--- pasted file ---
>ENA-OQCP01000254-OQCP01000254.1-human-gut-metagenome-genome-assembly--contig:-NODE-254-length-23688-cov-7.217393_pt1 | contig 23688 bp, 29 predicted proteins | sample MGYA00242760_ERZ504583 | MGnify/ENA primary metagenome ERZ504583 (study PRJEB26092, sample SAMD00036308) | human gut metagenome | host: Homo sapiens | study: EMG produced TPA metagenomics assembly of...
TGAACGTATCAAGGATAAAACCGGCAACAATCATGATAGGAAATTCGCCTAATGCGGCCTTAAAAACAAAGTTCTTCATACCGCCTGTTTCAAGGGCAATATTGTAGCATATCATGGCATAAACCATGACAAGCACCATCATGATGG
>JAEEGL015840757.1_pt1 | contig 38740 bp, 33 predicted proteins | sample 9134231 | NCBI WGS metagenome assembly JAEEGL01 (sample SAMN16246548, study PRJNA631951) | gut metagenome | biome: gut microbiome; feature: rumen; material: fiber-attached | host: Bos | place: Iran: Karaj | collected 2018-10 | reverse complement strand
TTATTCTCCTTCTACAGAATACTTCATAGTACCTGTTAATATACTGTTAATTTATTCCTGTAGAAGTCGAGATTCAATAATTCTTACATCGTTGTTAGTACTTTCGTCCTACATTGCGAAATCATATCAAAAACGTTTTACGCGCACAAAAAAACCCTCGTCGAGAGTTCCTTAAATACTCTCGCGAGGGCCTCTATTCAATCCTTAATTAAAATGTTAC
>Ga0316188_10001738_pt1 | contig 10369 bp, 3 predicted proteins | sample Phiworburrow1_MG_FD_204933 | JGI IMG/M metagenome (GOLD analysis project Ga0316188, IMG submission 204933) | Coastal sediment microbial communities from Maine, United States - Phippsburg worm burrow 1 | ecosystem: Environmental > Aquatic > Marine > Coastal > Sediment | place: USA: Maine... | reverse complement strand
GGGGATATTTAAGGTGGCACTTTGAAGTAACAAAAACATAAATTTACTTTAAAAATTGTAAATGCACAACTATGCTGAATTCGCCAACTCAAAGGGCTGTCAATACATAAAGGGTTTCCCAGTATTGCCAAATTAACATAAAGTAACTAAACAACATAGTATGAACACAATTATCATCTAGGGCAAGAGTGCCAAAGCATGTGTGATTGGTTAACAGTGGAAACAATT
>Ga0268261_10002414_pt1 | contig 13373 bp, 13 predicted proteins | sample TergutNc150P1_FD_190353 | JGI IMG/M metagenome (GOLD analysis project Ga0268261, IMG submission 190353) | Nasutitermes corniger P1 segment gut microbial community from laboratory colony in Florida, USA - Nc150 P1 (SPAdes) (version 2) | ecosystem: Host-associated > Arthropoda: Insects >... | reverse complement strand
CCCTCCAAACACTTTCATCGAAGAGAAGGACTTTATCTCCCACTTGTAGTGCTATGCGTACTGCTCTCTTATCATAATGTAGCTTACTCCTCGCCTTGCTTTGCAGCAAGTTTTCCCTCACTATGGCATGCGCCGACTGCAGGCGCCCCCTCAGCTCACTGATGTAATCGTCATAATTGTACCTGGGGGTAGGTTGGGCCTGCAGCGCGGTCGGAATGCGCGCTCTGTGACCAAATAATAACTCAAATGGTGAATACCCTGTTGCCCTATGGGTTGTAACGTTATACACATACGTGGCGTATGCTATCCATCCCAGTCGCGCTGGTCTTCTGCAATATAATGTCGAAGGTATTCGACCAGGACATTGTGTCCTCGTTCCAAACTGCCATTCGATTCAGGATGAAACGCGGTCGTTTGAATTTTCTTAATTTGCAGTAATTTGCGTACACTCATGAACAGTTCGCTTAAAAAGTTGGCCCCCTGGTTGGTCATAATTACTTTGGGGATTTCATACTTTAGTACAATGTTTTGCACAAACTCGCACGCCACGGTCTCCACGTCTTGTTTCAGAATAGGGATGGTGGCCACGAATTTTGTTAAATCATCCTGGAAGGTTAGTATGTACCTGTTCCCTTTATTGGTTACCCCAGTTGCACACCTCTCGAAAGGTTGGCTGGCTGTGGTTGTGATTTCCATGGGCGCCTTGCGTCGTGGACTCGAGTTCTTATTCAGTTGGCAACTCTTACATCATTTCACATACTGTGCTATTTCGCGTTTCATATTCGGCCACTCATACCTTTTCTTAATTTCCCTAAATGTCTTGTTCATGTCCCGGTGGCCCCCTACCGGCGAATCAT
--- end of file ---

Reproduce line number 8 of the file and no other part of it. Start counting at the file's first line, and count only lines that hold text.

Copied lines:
CCCTCCAAACACTTTCATCGAAGAGAAGGACTTTATCTCCCACTTGTAGTGCTATGCGTACTGCTCTCTTATCATAATGTAGCTTACTCCTCGCCTTGCTTTGCAGCAAGTTTTCCCTCACTATGGCATGCGCCGACTGCAGGCGCCCCCTCAGCTCACTGATGTAATCGTCATAATTGTACCTGGGGGTAGGTTGGGCCTGCAGCGCGGTCGGAATGCGCGCTCTGTGACCAAATAATAACTCAAATGGTGAATACCCTGTTGCCCTATGGGTTGTAACGTTATACACATACGTGGCGTATGCTATCCATCCCAGTCGCGCTGGTCTTCTGCAATATAATGTCGAAGGTATTCGACCAGGACATTGTGTCCTCGTTCCAAACTGCCATTCGATTCAGGATGAAACGCGGTCGTTTGAATTTTCTTAATTTGCAGTAATTTGCGTACACTCATGAACAGTTCGCTTAAAAAGTTGGCCCCCTGGTTGGTCATAATTACTTTGGGGATTTCATACTTTAGTACAATGTTTTGCACAAACTCGCACGCCACGGTCTCCACGTCTTGTTTCAGAATAGGGATGGTGGCCACGAATTTTGTTAAATCATCCTGGAAGGTTAGTATGTACCTGTTCCCTTTATTGGTTACCCCAGTTGCACACCTCTCGAAAGGTTGGCTGGCTGTGGTTGTGATTTCCATGGGCGCCTTGCGTCGTGGACTCGAGTTCTTATTCAGTTGGCAACTCTTACATCATTTCACATACTGTGCTATTTCGCGTTTCATATTCGGCCACTCATACCTTTTCTTAATTTCCCTAAATGTCTTGTTCATGTCCCGGTGGCCCCCTACCGGCGAATCAT